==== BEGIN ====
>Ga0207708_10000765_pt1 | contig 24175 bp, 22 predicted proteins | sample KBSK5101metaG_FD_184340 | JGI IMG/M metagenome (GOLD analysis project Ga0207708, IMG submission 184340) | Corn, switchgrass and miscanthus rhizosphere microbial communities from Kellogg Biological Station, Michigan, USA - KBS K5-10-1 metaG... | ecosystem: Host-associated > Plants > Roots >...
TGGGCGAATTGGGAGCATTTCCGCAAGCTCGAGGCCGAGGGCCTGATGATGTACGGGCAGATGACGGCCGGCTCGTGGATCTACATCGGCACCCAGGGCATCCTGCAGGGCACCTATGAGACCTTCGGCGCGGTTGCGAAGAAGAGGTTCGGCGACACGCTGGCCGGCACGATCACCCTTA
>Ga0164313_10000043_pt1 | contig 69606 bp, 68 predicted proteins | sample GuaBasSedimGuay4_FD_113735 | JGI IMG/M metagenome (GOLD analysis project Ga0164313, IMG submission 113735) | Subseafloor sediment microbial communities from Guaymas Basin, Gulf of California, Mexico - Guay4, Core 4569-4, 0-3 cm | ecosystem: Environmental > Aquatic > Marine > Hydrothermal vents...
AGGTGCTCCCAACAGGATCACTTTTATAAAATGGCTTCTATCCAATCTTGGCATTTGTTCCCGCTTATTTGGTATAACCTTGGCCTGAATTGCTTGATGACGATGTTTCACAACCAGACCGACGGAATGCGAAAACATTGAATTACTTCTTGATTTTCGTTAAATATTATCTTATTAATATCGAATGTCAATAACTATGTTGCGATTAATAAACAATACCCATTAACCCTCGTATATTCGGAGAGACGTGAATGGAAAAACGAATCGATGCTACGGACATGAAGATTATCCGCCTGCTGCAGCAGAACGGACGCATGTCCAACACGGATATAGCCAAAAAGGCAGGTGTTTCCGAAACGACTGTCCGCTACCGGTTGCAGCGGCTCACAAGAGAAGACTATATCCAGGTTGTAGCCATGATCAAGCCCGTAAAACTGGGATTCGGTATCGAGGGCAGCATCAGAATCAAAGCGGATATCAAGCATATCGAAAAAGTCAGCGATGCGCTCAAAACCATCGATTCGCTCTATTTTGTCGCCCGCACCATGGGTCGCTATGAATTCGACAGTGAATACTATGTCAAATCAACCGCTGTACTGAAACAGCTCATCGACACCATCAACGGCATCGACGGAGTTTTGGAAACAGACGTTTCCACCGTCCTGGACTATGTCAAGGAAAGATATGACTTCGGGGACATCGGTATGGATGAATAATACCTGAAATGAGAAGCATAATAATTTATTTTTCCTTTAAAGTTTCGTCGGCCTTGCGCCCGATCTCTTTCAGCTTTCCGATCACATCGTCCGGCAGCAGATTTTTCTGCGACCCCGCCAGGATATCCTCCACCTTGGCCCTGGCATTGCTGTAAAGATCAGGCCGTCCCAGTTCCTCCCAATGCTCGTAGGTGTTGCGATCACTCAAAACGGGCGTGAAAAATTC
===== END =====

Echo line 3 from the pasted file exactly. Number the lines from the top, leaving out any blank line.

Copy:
>Ga0164313_10000043_pt1 | contig 69606 bp, 68 predicted proteins | sample GuaBasSedimGuay4_FD_113735 | JGI IMG/M metagenome (GOLD analysis project Ga0164313, IMG submission 113735) | Subseafloor sediment microbial communities from Guaymas Basin, Gulf of California, Mexico - Guay4, Core 4569-4, 0-3 cm | ecosystem: Environmental > Aquatic > Marine > Hydrothermal vents...